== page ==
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Congratulations, Miami Heat!

Thank you, Miami Heat.

This might just be the beginning of something great. But before we delve into what happens next, before we talk about salary caps and luxury tax consequences and free agency and draft prospects, let’s take a moment to reflect on what has just taken place.

You showed poise against a hating world. And in doing so, you proved everyone wrong.

Thank you for not letting the haters beat you down.

Remember Dan Gilbert declaring, “I PERSONALLY GUARANTEE THAT THE CLEVELAND CAVALIERS WILL WIN AN NBA CHAMPIONSHIP BEFORE THE SELF-TITLED FORMER ‘KING’ WINS ONE”?

Remember how the critics called Wade’s brainchild and Pat Riley’s free-agent coup a colossal failure? How they said the only way the Big Three could win is if there were three balls? That three NBA superstars couldn’t possibly share the limelight?

Remember Fox Sports columnist Jason Whitlock summing up after last year’s Finals loss, “The Big Three is done. It was a noble experiment. James and Wade deserve credit for trying to make it work, for being completely loyal to and unselfish with each other for an entire season. Now it’s time to move on before they inflict further damage on their reputations.”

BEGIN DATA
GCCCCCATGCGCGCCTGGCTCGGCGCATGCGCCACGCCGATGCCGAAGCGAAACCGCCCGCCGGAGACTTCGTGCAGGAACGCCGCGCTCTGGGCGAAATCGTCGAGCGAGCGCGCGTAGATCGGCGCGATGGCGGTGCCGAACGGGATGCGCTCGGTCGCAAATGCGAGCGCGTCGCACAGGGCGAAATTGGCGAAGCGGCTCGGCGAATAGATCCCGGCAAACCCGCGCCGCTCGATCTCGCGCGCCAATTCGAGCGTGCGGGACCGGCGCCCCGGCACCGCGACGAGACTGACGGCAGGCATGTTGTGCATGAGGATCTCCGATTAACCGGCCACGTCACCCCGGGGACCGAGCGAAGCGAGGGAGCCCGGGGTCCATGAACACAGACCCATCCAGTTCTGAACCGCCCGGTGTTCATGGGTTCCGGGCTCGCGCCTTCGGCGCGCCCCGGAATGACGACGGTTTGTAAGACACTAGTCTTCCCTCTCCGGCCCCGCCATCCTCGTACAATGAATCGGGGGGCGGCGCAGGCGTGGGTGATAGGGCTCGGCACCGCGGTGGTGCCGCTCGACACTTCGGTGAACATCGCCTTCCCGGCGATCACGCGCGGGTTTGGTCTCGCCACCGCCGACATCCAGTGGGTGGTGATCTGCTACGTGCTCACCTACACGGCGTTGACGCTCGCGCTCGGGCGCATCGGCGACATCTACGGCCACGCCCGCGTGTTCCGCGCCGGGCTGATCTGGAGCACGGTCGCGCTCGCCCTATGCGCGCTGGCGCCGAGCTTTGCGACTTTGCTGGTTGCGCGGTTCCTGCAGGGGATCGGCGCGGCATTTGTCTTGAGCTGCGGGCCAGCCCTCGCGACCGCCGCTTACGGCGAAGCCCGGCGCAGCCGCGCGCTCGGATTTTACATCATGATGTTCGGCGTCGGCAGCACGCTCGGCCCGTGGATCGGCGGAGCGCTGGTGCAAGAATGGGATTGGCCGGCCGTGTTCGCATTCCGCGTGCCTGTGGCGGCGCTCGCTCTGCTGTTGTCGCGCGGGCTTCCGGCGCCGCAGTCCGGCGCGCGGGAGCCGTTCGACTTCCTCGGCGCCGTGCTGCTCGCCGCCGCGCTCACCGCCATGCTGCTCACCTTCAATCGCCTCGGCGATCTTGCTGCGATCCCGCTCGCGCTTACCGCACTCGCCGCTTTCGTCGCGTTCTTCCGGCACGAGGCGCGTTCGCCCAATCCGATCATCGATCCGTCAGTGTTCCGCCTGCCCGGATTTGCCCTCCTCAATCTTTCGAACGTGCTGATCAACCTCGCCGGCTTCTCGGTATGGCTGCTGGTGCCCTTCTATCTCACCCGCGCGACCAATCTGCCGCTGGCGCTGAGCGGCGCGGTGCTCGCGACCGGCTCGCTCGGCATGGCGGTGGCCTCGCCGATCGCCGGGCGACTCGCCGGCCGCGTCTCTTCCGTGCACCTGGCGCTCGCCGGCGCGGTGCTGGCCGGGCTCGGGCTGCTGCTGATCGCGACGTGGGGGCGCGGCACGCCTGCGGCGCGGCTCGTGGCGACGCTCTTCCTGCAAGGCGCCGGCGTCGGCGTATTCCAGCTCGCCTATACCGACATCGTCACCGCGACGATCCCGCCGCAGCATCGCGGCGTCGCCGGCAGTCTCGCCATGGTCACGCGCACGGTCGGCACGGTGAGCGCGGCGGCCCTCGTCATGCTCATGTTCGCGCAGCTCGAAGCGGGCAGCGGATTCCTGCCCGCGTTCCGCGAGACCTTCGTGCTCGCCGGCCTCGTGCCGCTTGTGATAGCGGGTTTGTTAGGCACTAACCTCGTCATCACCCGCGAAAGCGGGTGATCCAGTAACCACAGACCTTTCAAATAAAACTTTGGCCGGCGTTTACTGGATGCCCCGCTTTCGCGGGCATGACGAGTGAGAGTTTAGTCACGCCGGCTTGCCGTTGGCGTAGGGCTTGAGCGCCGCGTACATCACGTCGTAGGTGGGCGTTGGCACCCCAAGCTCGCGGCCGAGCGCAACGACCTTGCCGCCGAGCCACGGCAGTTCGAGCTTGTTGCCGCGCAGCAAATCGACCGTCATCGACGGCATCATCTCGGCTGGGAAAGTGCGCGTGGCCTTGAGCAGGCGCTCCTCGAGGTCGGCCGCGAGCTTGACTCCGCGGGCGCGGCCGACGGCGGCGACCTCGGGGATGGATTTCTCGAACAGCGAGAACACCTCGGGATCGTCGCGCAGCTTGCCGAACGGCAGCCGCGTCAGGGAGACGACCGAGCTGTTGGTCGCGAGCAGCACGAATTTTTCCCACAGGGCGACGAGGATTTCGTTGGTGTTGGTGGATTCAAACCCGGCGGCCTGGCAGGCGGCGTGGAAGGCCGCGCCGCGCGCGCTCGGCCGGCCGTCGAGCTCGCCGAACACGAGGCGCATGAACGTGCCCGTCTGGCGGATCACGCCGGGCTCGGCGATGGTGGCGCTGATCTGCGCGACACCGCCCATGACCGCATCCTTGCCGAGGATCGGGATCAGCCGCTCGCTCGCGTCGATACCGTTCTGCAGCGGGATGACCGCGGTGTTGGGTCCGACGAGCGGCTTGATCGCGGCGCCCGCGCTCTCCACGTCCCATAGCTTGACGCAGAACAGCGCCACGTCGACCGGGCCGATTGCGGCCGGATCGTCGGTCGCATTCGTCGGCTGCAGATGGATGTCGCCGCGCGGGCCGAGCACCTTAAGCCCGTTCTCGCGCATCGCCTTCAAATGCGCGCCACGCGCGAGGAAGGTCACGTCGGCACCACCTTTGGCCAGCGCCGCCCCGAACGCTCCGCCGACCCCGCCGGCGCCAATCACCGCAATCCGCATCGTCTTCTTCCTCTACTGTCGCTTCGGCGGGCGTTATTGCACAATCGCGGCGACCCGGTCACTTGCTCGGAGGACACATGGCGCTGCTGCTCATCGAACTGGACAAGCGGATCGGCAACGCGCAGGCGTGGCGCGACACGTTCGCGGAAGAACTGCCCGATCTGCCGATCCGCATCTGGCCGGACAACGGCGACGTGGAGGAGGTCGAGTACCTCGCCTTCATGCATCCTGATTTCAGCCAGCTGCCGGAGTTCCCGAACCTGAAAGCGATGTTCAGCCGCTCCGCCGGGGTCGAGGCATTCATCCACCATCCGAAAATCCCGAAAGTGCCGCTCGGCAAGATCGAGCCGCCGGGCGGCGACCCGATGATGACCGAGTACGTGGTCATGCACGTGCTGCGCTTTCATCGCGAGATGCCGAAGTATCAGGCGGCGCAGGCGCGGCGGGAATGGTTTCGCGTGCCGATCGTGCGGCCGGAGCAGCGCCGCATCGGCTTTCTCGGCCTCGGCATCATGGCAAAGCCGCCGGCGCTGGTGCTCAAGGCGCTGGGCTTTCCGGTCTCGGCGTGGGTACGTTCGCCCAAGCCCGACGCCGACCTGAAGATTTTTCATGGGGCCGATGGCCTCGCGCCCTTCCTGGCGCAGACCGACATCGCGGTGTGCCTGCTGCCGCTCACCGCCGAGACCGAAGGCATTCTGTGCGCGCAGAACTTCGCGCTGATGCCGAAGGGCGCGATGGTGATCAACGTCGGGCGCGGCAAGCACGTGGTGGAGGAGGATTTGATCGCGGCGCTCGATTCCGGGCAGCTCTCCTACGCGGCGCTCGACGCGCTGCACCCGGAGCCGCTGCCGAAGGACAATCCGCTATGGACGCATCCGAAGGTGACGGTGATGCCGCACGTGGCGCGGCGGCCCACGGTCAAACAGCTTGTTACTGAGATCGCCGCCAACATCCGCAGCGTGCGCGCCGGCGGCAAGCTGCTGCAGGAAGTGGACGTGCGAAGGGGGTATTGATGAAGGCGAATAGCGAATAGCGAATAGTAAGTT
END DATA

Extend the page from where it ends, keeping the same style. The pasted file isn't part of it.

Well, they were all wrong.

Remember how you were vilified for having no heart? No will to win? No guts to rise above adversity? Remember how everyone left you for dead after you trailed 2-1 to the Pacers, 3-2 to the Celtics, 1-0 to the Thunder?

Well, you went 9-0 after trailing at any point during a playoff series this postseason. It doesn’t get any better than that. 

Remember all the James bashing?

Remember all the knocks against you for your three MVP awards but no titles? Remember all the snide comments about how nobody has ever won three such awards without eventually grabbing a ring?

Well, now you have one.

Remember when people were saying that you shrank from the big moment? That you were a first three quarters player, but not a fourth quarter player? That you were a first three rounds player, but not a Finals player?